"The BMA theater was packed," Bonnet said, a note of pride in her voice even four decades later.
Spurred by their success, a newly-formed seniors committee rounded up churches to serve as meeting places and began planning activities, lunches, movies, lectures — anything that would pique the interest of retirees and get them out of their houses.
Neighborhood support helped the organization flourish. Johns Hopkins University provided financial support and a staff member served on the board. Churches, including Friends Meeting House, University Baptist, and a now-closed church at 4100 Roland Ave., provided the cornerstones. They enabled residents to meet near their homes, instead of traveling to a senior center outside of their community
"Each center was very different," with different interests and needs.
"The churches really supported our activities and we didn't have to pay rent," Bonnet recalled.
With the passage of Title III of the Older Americans Act in 1973, the seniors committee received funding from Baltimore City's Office on Aging and, at the suggestion of member Edith Menkel, gave themselves the name Action in Maturity. Then they hired their first director.
"It really was (Bonnet's) brainchild," said Briscoe, in her fifth year as executive director of AIM. "It was the future of the delivery of senior services."
Get on the bus
They quickly recognized the need for transportation and got to work buying an eight-seat mini-bus, according to both Bonnet and Clarke. The fare was 10 cents.
"There wasn't any way to travel around the Homewood area to shop or go to the doctor's office," Clarke said.
"It was simple and low-key," Bonnet said. And it was an instant hit.
"You could count on it," Clarke said.
Transportation remains an essential service.
"That's the part that has endured," Clarke said. "The need has increased."
About half of AIM's members rely on its three buses — soon to be four, Briscoe said. All are wheelchair accessible.
No other community has been able to replicate the program, Clarke said.
"It's very difficult to run a transportation system," she said. "But it's well worth it because it keeps people independent."
As the demographics changed, so did AIM.
AIM became independent of the Homewood association in 1992 and expanded its borders to include more of north Baltimore. It grew again after receiving government grants in 2010 and 2012, according to Briscoe.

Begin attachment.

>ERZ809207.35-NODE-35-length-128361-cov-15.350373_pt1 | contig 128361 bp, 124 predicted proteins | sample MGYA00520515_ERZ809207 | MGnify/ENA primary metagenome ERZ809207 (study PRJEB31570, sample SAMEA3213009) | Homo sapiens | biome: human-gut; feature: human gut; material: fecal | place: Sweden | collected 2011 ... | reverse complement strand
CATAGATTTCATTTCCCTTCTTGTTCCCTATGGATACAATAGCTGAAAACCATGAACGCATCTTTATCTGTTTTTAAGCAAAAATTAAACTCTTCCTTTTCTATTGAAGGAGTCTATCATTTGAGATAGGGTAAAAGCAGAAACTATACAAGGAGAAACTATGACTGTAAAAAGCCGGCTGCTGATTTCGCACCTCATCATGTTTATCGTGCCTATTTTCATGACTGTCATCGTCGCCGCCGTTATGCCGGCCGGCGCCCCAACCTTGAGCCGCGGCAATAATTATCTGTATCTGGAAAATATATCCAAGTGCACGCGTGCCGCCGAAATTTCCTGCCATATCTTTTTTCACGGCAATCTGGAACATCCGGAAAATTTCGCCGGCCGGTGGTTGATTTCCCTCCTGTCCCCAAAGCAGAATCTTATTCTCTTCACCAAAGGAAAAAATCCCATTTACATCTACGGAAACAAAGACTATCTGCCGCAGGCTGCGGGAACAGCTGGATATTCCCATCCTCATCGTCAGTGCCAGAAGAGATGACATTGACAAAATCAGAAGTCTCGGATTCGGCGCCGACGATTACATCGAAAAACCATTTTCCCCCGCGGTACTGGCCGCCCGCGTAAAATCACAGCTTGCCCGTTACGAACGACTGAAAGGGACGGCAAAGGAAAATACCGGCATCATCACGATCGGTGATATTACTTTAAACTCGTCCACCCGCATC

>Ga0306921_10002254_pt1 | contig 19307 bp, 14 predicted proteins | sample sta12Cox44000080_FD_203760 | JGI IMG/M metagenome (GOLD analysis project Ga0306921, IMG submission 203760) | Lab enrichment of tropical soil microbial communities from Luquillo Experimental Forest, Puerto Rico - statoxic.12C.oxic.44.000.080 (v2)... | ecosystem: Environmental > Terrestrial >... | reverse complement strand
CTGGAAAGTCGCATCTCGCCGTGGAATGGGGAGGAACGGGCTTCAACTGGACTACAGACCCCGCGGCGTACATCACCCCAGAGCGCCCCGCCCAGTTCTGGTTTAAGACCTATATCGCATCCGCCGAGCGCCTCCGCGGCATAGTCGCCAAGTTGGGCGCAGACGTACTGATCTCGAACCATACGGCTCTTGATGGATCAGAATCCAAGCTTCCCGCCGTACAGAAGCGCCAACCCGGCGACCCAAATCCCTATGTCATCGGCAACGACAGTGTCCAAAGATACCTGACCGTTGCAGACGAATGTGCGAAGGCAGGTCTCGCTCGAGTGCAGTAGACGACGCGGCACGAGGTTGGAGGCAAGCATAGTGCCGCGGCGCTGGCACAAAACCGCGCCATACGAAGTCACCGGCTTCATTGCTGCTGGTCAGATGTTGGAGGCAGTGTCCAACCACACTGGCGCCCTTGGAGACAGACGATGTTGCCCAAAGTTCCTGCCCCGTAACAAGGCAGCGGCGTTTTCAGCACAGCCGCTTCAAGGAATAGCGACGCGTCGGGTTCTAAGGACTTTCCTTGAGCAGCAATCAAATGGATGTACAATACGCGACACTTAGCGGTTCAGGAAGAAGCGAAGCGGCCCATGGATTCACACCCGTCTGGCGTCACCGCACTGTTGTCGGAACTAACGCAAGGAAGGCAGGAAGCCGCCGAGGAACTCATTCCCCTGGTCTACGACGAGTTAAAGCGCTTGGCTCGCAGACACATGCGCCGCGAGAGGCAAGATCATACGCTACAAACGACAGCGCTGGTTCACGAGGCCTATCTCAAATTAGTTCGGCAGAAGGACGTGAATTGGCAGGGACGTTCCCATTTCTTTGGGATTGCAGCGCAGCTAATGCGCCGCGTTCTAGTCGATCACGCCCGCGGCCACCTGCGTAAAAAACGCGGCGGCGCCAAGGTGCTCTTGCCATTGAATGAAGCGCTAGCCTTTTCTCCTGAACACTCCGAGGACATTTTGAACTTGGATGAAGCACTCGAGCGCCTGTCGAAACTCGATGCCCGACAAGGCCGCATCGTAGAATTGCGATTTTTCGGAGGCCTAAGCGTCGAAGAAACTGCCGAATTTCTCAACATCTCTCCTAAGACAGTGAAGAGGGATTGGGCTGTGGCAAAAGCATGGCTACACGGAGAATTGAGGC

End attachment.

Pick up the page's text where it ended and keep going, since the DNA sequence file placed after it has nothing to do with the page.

AIM now serves about 35-40 percent of the city area, Briscoe said.
Services have expanded, too. While there are still trips and book clubs, a new focus is social services — everything from help with applications for Medicare Part D to income tax returns to twice-monthly health programs to deliveries of fresh produce and even free cleaning supplies from Kathryn's Kloset, a Lutheran ministry.
"That's a big part of our outreach. It builds trust," Briscoe said. Once a relationship is established, reserved seniors are more likely to ask about other services, she said.
AIM's newest project is a joint venture with Keswick Multi-Care Center and MedStar Health, which owns Union Memorial Hospital. Prompted by the Affordable Care Act, they will work together to help seniors transition back to living at home after hospital and rehab stays, Briscoe said. The goal is to avoid return visits to the hospital, she said. The project will be launched at the May 2 celebration — which will also mark Keswick's 130th anniversary.
AIM continues to attract members from around north Baltimore.
"We've got the whole spectrum," Briscoe said. Residents of the Ambassador and Colonnade apartments belong to a book club. Roland Park Place residents take the bus to classes at Notre Dame of Maryland University. Once a month, members enjoy a free lunch. There will be a Mother's Day tea in May and Father's Day lunch in June.
Something new is always going on at AIM — while the original ideas endure. The shopping bus is still going strong, picking up people from every neighborhood in the service area.
"They all have the same purpose, to get the shopping done," Briscoe said.